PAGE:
How to Season and Clean Cast Iron

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How to Season and Clean Cast Iron

After several summers of camping in my intemperate youth, I had learned how to use cast iron dutch ovens. Cast iron cookware holds a special place in my culinary kitchen because it’s cost friendly, durable, holds heat like a champ, versatile and cooks food evenly. When it’s properly seasoned and maintained, cast iron can last your family for generations and sustain a longer lasting and easier release surface than that expensive non-stick pans you might have purchased at that high-end boutique store in the village hot spot shopping plaza.

In order to have a well-maintained cast iron arsenal, the cast iron has to be taken care of. This is no small task. I mean, do you wash it with soap or no soap? What’s the best way to season it? Everyone, even your Aunt Matilda, has their opinion. It’s time to breathe deep… we have your back.

Wash it Once with Soap

When you purchase your new cast iron cookware, it’s perfectly ok to use a mild soapy water mixture to complete the first wash. However, that is it. Just once. You want to avoid any harsh soap and those nasty scouring pads after this first washing as they will remove the seasoning you have been working so hard to create. And that also means that you stay clear of that dishwasher.

Season Your Pan

“Seasoning” on a pan is the method of using fat or oil that gets baked into the iron. Yes, I said baked into the iron. When you do this, it helps to create a natural non-stick coating. The more you use it, the pan will become even more seasoned.

Here is how to season a cast iron product:

  • Preheat the oven to 300°F.
  • Place a layer of foil on the lowest rack in your oven and place your cast iron pan on the top rack.
  • Allow the pan to heat for 10 minutes and then remove.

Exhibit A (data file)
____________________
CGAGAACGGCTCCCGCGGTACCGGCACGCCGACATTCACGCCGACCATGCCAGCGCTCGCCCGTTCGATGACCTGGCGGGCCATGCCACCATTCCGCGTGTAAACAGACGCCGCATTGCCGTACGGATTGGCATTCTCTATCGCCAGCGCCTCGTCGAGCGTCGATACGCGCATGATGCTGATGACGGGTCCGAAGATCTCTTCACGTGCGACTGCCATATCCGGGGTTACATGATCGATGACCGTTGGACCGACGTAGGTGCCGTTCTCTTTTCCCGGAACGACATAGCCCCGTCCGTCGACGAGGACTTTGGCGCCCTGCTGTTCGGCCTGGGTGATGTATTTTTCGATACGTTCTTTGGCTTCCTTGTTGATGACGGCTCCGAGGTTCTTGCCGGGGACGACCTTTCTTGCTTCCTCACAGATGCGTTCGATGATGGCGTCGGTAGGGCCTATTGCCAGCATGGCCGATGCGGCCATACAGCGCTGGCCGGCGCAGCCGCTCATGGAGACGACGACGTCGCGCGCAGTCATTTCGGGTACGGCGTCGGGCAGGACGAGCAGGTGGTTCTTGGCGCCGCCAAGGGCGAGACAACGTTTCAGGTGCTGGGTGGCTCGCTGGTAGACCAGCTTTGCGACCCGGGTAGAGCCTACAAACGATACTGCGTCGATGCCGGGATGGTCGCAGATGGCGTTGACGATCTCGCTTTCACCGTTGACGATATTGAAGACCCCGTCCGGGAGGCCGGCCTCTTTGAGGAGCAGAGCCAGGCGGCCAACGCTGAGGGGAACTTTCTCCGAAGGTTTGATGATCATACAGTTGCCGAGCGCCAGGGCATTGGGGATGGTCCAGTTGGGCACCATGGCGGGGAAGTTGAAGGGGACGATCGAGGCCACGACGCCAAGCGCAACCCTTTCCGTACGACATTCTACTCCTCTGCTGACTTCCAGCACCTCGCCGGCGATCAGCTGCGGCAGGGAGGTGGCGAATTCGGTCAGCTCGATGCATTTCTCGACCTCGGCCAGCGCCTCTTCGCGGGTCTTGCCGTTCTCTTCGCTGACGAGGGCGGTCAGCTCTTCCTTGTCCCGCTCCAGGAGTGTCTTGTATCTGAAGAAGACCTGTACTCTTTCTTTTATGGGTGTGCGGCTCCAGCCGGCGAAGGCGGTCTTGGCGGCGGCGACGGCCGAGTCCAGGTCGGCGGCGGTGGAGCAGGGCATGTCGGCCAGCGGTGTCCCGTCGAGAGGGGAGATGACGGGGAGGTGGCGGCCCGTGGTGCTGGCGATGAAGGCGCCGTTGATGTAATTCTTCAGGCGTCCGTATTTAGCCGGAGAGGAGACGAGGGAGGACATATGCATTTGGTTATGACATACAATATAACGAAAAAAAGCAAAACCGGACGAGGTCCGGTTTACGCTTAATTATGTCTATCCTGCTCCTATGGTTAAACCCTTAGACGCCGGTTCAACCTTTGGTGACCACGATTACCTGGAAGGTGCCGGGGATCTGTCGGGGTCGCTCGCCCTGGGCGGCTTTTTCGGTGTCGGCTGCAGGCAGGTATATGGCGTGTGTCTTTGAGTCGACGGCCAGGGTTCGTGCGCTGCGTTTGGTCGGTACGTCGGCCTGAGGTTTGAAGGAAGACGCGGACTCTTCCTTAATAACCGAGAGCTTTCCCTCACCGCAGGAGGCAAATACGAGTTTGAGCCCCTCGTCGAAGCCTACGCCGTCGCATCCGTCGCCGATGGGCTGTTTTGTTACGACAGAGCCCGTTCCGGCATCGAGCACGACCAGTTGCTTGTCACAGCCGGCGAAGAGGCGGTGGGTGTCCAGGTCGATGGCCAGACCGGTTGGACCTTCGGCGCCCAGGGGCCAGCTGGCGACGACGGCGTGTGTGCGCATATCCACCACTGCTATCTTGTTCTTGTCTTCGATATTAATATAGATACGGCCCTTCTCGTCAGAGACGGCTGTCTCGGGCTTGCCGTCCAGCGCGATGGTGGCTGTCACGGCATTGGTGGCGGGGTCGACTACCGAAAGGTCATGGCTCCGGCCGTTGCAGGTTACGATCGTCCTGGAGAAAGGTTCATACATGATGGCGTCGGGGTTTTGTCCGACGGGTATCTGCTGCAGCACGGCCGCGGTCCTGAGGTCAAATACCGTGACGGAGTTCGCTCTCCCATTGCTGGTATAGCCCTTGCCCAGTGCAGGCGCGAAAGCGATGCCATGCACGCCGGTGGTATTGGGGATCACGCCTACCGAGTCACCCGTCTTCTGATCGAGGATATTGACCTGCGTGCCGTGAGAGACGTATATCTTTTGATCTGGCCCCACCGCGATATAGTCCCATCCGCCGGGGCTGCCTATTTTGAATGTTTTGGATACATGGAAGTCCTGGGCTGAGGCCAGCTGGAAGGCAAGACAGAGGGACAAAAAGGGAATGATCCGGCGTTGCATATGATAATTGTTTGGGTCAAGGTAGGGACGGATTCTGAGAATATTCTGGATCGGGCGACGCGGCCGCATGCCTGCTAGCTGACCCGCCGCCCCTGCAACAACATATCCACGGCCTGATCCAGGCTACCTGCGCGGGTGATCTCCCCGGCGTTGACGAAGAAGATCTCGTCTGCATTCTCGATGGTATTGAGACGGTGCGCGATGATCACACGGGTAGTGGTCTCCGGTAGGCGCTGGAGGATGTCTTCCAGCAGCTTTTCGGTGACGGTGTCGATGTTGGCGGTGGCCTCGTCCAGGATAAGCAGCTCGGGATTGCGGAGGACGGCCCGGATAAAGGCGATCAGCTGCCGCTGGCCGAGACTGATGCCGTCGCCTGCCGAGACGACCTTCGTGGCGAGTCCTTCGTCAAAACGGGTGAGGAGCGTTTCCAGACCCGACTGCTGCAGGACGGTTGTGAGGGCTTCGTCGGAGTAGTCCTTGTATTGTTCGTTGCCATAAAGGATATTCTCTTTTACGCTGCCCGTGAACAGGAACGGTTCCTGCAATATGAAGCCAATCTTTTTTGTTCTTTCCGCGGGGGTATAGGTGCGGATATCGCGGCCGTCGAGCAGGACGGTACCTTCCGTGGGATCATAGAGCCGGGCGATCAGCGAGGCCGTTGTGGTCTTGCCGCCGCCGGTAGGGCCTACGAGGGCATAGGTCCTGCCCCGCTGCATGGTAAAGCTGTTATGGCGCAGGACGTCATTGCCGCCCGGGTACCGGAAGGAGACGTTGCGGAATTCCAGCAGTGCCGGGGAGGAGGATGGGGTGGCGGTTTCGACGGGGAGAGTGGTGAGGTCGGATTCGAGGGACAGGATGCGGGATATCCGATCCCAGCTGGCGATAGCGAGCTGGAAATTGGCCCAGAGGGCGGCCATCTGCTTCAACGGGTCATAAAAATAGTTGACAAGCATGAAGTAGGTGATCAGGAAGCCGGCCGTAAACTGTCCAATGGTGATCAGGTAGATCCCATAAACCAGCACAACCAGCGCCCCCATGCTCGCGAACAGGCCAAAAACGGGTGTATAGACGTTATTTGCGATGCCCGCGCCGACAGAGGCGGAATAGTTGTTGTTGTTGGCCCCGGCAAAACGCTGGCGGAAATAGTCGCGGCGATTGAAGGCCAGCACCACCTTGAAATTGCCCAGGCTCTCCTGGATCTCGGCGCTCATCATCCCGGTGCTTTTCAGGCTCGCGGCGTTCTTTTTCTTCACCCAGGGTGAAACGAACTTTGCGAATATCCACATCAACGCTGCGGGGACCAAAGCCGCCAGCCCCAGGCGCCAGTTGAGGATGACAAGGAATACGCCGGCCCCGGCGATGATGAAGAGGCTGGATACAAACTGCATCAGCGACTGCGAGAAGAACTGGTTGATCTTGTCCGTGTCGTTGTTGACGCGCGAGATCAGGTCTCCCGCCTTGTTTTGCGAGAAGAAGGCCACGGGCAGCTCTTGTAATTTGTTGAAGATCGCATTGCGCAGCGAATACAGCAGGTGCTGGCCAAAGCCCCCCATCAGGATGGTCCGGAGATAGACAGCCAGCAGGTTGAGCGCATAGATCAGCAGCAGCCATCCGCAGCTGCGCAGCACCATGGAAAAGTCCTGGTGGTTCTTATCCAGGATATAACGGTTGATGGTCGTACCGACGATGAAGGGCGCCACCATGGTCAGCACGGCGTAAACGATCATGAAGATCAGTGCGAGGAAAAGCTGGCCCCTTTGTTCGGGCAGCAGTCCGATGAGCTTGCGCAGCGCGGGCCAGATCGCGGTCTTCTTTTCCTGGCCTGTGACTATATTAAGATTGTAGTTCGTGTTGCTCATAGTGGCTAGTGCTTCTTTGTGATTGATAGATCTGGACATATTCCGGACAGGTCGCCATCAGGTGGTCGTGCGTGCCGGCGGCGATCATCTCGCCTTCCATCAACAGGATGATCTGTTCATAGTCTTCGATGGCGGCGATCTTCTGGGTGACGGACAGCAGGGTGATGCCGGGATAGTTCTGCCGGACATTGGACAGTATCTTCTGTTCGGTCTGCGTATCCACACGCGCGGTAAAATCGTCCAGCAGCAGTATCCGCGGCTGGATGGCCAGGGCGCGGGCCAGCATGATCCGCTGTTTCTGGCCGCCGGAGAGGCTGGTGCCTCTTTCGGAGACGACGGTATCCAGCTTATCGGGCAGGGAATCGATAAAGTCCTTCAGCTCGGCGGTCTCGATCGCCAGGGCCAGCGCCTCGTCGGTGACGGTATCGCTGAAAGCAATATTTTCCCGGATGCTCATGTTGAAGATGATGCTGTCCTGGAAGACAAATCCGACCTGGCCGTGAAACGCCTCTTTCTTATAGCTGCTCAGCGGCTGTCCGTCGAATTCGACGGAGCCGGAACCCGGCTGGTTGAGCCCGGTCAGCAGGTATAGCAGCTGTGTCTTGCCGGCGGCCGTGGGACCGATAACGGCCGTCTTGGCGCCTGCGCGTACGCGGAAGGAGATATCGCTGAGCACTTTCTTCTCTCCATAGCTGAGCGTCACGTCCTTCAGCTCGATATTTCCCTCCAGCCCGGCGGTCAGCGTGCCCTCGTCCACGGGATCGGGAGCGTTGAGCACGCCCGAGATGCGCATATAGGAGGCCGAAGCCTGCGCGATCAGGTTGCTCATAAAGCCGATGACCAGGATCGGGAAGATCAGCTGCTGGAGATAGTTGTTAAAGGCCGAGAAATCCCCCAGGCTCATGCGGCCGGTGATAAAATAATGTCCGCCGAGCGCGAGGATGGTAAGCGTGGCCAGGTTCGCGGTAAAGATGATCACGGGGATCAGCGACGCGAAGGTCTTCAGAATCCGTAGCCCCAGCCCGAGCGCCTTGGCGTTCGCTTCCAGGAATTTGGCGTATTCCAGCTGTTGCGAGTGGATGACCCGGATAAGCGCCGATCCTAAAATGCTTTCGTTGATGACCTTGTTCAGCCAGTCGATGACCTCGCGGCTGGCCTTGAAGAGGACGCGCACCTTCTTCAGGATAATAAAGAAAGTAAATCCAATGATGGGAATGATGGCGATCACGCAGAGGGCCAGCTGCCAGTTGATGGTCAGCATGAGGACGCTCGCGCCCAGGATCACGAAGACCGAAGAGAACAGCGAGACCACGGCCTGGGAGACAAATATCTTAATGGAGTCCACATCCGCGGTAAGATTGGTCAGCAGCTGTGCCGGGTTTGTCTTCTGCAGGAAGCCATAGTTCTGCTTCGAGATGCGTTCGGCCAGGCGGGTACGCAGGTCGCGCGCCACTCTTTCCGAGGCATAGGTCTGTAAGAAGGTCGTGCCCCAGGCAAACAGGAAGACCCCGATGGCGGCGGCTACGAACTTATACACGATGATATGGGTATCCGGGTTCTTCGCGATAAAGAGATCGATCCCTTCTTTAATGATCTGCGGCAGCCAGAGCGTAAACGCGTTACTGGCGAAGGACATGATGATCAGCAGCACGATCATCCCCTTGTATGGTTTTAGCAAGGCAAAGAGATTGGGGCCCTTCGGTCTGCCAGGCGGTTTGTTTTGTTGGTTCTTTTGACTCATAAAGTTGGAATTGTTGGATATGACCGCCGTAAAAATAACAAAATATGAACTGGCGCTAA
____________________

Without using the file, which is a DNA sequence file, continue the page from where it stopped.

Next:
• Using a paper towel, coat the pan with about 1 tablespoon of vegetable shortening, lard or what I used: bacon grease. (Do not use vegetable oil, as it creates a sticky coating).
  • Place the pan back into the oven on the top rack for another 10 minutes.
  • Remove and discard any excess fat or oil.
  • Then turn the pan upside down and return it to the top rack of the oven and allow it to cool in the oven.
  • Repeat this as often as necessary to maintain your pan’s seasoning.

While some pans are labeled “pre-seasoned”,  I still recommend that you season them in your home anyway. This will just help create a stronger seasoning.

Let’s Get Cooking!

With a new piece of cast iron, I highly recommend that you start off with cooking foods that contain a high-fat content (like bacon) to help improve the seasoning and solidify the non-stick surface. Cast iron cookware is awesome for anything from creating a pan-seared steak to making crispy edge cornbread.

Note: Don’t store any food in your cast iron cookware. The food contains acid that can break down the seasoning surface you worked so hard to achieve.

Cleanliness is a Virtue

Never let your cast iron soak. You can wash it, preferably while it’s still warm by using hot water and a sponge or if needed a stiff non-metal brush to remove any residual cooking residue. If you find that you have some tough stuck-on food, you can use a cup of kosher salt in the warm skillet and use a kitchen towel (that has been folded in half) to scrub the pan with the salt. When done just toss the salt out and rinse the pan with hot water.

Keep it Dry

Not properly drying your cast iron will cause it to rust and that will destroy your seasoning. Moisture is your mortal enemy. So after you clean or just rinse, you will need to dry it extremely well and place it on the stove top over a low flame. This will allow it to dry for a few minutes. Then use a cloth or a paper towel and begin to rub it with a little shortening, lard or bacon grease. Allow to heat for 5 to 10 minutes more, then remove it from the heat and allow to cool. To finish, use another paper towel and wipe to remove any excess grease.

Store It Right

Always keep your cast iron cookware in a very dry place with the lid off to avoid rusting. If you do see rust appearing, scour your pan with some steel wool to remove it and then you will need to re-season your pan.

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